With six weeks left in 2018, Florida already has tied last year's record 107 manatee deaths by boat, putting the Sunshine State on a dark course for the third consecutive record-setting year for watercraft-related fatalities.
But deaths by all causes show a dire year for sea cows, with red tide and boats among the top known killers, News 6 partner Florida Today reported.
According to preliminary statistics through Nov. 9, at least 741 manatees have died so far this year in Florida, the highest number in the past five years, and 262 more deaths than the 5-year average up to this point of the year.
Of the deaths, as many as 193 may have been from red tide, according to the Florida Fish and Wildlife Conservation Commission. At least 80 manatees tested positive for the red tide toxin and another 113 are suspected red-tide-related deaths.
Boats accounted for 14 percent of the deaths, lower than the usual 20 percent killed by watercraft.
Boating advocates have long held that Florida is seeing higher manatee deaths from boats and all causes because of the ongoing population growth of the species.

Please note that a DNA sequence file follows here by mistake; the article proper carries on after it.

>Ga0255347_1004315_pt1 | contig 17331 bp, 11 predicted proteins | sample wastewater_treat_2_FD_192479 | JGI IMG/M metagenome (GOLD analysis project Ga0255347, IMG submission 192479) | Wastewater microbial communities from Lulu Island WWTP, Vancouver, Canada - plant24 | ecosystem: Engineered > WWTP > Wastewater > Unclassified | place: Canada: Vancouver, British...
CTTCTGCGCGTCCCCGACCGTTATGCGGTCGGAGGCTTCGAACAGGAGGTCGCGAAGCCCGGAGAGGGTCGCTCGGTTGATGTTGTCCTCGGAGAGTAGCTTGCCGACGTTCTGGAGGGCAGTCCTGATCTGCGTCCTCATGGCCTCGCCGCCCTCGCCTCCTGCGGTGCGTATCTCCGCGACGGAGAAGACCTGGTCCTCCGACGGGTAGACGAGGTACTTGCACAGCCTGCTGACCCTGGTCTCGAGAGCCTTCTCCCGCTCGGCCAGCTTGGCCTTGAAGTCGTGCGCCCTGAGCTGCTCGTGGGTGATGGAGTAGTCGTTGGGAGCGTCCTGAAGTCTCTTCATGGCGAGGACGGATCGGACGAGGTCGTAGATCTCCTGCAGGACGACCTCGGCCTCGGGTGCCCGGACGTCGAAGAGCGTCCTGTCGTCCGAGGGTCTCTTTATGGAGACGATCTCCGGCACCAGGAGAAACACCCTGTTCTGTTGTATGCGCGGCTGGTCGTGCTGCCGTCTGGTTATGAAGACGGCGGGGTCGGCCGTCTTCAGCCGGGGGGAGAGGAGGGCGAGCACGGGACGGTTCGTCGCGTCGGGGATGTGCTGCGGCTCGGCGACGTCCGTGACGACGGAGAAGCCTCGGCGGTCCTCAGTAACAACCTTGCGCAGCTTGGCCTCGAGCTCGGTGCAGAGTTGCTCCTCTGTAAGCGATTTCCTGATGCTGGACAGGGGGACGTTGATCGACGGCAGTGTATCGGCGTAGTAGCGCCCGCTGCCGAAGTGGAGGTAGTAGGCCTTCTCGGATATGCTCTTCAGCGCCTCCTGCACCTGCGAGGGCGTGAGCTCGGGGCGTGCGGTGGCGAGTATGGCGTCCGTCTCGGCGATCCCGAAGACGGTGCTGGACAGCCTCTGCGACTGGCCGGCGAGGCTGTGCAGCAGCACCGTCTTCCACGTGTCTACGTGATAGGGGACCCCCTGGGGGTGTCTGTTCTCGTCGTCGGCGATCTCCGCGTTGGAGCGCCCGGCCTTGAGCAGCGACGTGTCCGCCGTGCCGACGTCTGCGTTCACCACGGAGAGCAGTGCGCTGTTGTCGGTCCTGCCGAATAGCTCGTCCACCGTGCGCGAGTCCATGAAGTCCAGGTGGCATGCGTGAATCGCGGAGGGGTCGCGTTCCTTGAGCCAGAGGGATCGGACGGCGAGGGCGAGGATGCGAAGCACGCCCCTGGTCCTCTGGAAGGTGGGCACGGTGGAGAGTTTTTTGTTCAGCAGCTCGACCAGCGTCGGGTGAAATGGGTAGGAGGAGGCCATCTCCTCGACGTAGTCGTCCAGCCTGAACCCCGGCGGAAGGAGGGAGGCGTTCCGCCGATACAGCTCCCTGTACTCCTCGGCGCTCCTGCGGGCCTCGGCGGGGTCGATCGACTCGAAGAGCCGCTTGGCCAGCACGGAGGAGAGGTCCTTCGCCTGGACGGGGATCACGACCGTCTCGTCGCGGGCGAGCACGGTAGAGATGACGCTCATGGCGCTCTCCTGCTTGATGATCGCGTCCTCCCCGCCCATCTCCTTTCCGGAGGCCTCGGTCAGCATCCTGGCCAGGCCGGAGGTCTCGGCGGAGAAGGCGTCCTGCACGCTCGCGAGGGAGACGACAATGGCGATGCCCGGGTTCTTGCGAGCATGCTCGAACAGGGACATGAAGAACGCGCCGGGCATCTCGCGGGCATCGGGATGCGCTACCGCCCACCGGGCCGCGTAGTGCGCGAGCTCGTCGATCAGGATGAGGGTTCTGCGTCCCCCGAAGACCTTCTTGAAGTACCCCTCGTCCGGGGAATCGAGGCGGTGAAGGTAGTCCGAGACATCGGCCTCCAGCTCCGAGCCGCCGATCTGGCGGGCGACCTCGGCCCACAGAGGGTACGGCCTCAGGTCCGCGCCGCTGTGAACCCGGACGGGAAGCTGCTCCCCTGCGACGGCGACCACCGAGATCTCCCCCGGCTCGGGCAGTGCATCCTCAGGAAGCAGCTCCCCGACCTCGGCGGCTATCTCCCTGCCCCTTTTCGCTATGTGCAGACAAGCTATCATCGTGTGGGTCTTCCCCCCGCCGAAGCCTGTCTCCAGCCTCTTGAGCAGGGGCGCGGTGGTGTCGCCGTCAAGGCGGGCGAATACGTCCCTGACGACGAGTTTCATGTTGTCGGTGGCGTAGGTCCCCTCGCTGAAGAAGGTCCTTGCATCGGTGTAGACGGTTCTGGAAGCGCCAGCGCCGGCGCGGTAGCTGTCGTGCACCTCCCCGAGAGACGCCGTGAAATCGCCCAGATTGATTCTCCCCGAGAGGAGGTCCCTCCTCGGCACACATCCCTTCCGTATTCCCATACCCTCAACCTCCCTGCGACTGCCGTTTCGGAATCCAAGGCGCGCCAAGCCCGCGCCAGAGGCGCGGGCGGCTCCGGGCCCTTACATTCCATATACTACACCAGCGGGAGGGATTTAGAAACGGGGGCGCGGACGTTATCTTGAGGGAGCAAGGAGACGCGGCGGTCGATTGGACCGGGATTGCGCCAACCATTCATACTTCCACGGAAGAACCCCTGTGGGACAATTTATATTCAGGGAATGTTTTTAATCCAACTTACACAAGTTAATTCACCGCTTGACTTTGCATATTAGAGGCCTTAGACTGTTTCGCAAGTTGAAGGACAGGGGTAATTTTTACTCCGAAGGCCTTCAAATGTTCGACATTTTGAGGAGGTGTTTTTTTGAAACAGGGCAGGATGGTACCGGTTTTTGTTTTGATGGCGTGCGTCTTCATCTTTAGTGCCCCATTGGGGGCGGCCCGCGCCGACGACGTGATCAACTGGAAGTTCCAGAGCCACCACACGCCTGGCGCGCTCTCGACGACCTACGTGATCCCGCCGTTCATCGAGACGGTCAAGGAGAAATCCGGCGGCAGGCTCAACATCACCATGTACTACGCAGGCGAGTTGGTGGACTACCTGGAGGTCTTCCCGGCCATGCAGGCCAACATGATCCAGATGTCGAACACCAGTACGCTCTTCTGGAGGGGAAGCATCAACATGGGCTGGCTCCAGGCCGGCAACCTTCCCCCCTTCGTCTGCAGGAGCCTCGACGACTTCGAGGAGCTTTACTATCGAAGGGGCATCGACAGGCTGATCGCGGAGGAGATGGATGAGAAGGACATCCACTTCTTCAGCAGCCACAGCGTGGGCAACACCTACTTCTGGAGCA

Florida's annual manatee counts have more than doubled in the past 20 years, to more than 6,000 animals, according to statewide yearly aerial and ground counts. As a result, the federal government reclassified the manatee from an endangered to a threatened species, a less serious designation under the federal Endangered Species Act.
Last year was an unlucky year for manatees as well. The 538 manatee deaths from all causes in 2017 compare with 472 manatee deaths in 2016 and a five-year average of about 480 deaths. Brevard had 111 manatee deaths last year, including 12 deaths from cold stress.
Last year, FWC identified 63 manatee deaths in which red tide was the cause or suspected cause. That compares to 53 red-tide manatee deaths in 2016, 15 deaths in 2015 and four deaths in 2014.
In 2013, a record 276 manatees died from red tide.